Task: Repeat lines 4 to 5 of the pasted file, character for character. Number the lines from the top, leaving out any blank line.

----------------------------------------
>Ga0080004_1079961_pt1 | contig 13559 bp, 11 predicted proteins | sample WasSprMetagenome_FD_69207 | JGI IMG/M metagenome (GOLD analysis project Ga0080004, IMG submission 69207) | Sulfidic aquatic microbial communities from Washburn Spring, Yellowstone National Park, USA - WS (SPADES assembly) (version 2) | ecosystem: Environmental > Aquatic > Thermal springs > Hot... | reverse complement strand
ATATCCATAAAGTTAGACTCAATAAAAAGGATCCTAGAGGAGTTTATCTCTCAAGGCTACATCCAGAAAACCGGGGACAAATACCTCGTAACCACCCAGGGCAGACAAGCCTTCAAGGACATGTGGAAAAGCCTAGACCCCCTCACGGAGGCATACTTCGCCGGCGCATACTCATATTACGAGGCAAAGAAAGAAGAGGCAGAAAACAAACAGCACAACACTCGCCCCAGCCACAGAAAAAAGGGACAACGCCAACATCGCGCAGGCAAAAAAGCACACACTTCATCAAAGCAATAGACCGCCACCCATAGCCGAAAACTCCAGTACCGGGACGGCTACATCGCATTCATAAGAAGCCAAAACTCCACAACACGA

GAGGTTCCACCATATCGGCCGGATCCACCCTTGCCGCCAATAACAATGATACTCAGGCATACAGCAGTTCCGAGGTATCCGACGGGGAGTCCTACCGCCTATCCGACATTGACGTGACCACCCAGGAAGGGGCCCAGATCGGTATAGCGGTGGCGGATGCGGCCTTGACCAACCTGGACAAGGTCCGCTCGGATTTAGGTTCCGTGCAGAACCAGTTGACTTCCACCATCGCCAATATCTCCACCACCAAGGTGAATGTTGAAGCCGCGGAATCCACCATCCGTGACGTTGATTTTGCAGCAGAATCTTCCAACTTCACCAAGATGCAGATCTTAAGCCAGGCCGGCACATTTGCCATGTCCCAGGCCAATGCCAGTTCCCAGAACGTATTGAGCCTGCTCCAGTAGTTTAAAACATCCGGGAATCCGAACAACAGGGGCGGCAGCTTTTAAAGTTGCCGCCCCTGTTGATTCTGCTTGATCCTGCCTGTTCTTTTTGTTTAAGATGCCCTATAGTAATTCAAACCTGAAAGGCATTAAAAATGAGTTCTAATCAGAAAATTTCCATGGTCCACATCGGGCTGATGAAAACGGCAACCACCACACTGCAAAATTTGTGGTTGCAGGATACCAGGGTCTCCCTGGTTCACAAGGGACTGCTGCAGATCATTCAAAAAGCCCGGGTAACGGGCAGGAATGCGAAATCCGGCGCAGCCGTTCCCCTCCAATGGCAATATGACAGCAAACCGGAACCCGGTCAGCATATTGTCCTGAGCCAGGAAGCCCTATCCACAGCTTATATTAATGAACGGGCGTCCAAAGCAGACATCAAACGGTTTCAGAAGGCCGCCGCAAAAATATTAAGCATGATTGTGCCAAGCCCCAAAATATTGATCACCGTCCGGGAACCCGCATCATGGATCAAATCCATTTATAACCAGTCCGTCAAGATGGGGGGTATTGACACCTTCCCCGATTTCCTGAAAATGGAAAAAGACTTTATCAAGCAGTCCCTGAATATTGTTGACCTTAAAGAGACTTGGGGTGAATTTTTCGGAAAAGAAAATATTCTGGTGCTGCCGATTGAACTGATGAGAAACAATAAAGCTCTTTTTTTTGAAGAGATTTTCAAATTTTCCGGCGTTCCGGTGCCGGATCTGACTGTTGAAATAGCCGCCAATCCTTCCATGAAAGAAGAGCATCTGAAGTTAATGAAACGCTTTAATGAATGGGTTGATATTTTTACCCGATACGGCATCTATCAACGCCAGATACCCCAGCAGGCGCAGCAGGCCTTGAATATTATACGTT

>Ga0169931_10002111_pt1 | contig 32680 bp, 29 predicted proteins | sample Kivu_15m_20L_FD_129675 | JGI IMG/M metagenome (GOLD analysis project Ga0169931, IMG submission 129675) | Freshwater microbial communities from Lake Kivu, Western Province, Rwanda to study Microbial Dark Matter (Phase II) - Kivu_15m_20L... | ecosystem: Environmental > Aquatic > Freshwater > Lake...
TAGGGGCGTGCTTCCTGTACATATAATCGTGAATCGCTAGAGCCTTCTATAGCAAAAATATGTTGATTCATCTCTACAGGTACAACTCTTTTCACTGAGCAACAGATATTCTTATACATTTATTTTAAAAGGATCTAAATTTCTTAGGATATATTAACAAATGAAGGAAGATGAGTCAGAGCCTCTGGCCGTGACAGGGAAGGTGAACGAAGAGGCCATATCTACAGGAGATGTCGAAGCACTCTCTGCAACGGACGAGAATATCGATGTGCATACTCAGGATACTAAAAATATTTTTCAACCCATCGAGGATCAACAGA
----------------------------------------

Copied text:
>Ga0169931_10002111_pt1 | contig 32680 bp, 29 predicted proteins | sample Kivu_15m_20L_FD_129675 | JGI IMG/M metagenome (GOLD analysis project Ga0169931, IMG submission 129675) | Freshwater microbial communities from Lake Kivu, Western Province, Rwanda to study Microbial Dark Matter (Phase II) - Kivu_15m_20L... | ecosystem: Environmental > Aquatic > Freshwater > Lake...
TAGGGGCGTGCTTCCTGTACATATAATCGTGAATCGCTAGAGCCTTCTATAGCAAAAATATGTTGATTCATCTCTACAGGTACAACTCTTTTCACTGAGCAACAGATATTCTTATACATTTATTTTAAAAGGATCTAAATTTCTTAGGATATATTAACAAATGAAGGAAGATGAGTCAGAGCCTCTGGCCGTGACAGGGAAGGTGAACGAAGAGGCCATATCTACAGGAGATGTCGAAGCACTCTCTGCAACGGACGAGAATATCGATGTGCATACTCAGGATACTAAAAATATTTTTCAACCCATCGAGGATCAACAGA